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At MJ Kane, our experienced inheritance tax accountants provide a comprehensive service to individuals dealing with a variety of tax problems. We can help you calculate your IHT liability and advise you on reducing and eliminating it. We can assist you in preparing your Inheritance Tax Return, ensuring that deadlines and other requirements are met.
We can provide advice on the best way to structure your affairs to reduce the amount of Inheritance Tax your estate will have to pay. We can also advise you on the best way to pass on your wealth to future generations, taking into account the various tax rules and regulations. Our experts take into account your individual circumstances and offer tailored advice and solutions to ensure that you and your loved ones are protected.
Inheritance tax is a tax which is paid on the estate of a deceased person and the amount of tax that has to be paid depends on the value of the estate and the relationship of the beneficiary to the deceased. Generally, people who are closely related to the deceased, such as a spouse, or civil partner, are exempt from inheritance tax. However, all other beneficiaries of the estate, such as friends or family members, are liable for inheritance tax.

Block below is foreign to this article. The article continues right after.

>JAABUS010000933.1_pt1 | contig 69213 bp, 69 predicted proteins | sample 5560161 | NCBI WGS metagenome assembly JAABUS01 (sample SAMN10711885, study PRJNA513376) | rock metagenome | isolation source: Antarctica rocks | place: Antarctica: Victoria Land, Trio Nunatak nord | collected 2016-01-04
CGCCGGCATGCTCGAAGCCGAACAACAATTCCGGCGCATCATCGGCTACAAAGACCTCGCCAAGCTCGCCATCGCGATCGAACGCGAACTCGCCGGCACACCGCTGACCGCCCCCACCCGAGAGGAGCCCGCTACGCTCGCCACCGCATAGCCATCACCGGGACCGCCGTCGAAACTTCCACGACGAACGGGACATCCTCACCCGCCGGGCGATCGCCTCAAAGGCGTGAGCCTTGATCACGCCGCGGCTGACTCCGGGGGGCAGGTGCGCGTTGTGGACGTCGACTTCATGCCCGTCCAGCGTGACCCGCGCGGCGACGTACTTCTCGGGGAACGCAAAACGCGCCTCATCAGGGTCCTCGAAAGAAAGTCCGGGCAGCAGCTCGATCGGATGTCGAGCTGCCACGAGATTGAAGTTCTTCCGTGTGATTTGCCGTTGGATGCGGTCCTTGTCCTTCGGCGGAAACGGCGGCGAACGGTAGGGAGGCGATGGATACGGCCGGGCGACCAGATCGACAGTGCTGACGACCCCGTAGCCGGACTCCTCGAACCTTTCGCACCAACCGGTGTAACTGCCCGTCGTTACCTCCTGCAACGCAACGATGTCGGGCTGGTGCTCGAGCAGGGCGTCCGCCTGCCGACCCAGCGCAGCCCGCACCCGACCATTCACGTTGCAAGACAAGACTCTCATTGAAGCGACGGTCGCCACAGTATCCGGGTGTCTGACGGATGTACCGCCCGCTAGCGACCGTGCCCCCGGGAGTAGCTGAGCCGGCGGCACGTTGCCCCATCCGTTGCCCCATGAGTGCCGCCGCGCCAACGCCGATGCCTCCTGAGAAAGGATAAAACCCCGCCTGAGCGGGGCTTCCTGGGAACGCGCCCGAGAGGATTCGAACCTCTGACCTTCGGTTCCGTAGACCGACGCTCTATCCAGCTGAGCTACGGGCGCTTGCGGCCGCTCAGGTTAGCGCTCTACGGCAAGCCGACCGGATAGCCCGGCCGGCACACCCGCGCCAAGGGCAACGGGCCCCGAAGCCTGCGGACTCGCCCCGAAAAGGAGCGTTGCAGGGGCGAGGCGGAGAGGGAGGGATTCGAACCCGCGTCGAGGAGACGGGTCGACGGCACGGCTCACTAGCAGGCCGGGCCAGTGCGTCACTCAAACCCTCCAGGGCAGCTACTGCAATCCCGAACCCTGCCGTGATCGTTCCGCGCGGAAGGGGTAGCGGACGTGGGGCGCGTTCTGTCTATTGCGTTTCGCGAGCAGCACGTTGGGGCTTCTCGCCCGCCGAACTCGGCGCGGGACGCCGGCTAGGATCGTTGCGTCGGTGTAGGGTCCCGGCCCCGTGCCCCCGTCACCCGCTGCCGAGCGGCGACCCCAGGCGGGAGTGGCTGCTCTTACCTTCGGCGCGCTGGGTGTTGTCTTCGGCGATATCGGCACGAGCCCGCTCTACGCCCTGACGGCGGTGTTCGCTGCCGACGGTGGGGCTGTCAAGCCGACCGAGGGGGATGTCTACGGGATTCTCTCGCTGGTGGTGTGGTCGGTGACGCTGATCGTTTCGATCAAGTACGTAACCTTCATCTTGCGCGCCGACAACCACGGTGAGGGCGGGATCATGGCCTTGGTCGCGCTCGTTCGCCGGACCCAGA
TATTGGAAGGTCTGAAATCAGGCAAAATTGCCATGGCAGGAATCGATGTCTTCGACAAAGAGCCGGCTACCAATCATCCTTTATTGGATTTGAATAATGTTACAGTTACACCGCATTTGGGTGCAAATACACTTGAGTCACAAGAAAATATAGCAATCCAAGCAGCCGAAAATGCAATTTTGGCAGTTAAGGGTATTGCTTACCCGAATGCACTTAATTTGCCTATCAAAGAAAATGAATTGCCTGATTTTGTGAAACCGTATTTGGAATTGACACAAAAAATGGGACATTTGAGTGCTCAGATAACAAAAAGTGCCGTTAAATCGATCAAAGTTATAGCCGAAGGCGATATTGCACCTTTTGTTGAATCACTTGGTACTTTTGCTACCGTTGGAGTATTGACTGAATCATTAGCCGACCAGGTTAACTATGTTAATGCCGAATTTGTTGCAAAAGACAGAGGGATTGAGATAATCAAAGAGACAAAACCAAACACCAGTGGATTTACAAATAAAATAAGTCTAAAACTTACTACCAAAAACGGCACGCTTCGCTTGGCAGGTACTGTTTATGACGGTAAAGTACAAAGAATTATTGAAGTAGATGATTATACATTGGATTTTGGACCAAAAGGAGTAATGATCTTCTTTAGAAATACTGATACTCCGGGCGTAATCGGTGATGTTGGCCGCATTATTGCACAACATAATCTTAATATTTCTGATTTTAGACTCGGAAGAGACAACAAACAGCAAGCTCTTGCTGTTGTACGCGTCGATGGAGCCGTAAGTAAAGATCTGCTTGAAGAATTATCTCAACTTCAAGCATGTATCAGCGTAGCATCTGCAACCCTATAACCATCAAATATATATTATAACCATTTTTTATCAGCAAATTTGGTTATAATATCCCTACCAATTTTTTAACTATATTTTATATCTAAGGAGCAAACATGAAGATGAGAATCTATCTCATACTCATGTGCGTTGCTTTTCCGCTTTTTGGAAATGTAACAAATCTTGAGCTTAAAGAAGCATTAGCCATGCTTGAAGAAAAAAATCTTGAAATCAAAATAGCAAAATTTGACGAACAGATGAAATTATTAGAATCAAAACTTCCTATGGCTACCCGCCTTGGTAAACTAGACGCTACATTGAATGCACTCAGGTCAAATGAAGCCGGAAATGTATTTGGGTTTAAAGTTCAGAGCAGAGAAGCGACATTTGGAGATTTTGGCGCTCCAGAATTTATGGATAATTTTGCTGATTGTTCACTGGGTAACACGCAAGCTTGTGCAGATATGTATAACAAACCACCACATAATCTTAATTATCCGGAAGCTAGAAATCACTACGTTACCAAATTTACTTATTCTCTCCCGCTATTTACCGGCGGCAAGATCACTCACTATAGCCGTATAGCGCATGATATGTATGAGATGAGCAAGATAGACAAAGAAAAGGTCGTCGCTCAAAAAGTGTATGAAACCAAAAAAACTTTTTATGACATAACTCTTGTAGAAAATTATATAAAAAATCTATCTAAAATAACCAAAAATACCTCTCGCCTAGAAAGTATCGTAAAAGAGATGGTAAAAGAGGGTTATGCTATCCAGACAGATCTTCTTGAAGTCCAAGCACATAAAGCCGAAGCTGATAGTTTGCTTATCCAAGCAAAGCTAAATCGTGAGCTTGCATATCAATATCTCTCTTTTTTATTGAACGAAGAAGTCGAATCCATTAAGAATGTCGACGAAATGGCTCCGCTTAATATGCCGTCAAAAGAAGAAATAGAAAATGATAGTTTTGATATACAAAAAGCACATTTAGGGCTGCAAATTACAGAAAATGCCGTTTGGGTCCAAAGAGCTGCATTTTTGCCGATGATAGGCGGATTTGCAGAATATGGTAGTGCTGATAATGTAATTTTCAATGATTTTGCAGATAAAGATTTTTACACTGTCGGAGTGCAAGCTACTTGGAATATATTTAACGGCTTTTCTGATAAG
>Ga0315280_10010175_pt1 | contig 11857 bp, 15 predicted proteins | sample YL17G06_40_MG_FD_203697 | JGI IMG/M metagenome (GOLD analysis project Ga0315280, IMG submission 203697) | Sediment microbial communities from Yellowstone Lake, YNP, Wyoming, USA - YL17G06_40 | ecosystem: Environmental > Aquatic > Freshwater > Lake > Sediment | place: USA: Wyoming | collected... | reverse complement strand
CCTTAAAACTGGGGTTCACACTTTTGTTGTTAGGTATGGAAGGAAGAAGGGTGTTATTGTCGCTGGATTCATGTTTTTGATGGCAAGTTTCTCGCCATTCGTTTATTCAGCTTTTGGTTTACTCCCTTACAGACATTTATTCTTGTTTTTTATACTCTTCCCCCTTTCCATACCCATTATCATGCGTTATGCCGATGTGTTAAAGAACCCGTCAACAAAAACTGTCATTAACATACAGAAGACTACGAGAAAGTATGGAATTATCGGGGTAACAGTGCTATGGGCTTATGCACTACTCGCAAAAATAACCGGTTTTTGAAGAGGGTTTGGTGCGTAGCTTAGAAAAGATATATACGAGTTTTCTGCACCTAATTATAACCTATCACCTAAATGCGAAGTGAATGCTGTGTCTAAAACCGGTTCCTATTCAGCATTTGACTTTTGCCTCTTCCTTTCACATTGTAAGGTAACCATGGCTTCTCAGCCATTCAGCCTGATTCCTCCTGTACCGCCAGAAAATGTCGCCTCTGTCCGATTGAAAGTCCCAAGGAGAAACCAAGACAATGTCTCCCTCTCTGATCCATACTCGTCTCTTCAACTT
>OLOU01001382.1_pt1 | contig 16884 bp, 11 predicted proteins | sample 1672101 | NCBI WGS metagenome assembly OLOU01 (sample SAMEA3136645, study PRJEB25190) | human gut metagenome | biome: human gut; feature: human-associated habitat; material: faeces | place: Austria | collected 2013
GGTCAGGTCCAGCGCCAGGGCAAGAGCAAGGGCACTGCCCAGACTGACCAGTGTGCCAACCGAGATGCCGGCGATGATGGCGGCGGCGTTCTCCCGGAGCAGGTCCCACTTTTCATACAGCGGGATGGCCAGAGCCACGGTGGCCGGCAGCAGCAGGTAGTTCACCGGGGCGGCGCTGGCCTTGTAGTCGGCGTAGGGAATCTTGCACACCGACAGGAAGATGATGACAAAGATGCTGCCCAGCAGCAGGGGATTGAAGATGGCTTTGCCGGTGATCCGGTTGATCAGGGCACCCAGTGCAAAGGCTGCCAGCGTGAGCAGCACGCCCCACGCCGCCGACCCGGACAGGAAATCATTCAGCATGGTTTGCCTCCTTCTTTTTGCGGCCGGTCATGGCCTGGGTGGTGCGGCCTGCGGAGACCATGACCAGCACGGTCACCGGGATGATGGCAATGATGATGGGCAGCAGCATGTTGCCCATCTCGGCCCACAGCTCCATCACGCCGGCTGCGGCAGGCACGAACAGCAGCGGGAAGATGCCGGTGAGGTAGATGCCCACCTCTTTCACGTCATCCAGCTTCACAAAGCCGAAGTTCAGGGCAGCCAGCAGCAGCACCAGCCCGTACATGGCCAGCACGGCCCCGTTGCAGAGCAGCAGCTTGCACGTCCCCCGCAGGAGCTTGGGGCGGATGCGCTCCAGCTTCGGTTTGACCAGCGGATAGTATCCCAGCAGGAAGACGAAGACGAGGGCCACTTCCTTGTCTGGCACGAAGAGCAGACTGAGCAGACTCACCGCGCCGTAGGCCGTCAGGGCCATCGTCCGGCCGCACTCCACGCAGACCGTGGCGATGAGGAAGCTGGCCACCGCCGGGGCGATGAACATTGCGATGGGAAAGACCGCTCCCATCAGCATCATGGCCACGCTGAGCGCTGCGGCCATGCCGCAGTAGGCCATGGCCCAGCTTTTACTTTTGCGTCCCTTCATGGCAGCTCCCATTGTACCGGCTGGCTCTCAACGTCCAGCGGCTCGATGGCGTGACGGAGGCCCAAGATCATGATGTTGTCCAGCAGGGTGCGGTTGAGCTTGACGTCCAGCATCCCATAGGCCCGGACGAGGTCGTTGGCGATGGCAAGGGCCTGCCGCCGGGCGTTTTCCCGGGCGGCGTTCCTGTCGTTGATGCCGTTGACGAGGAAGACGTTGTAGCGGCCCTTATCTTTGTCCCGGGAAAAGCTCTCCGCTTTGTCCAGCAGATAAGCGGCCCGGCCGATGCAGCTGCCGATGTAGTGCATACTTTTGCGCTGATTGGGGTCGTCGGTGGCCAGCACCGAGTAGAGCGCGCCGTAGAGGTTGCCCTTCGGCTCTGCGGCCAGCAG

In the UK, the inheritance tax threshold is currently set at £325,000, meaning any estate valued over this amount is liable for inheritance tax. Depending on the size of the estate, the amount of tax that has to be paid can vary significantly.
When it comes to inheritance tax, it is important to remember that it must be paid within 6 months of the date of death of the deceased. If the tax is not paid within this period, then interest will be applied to the outstanding amount.
Furthermore, a surcharge may be applied if the tax is not paid within 12 months of the date of death. It is therefore important to ensure that the tax is paid in a timely manner to avoid any additional fees or penalties.
Beneficiaries of the estate are liable for inheritance tax, regardless of their relationship to the deceased. For example, if a beneficiary receives a gift or money as part of the estate, then they will be liable for inheritance tax on the amount received.
Furthermore, any assets that have been passed on by the deceased, such as property or stocks, will also be liable for inheritance tax.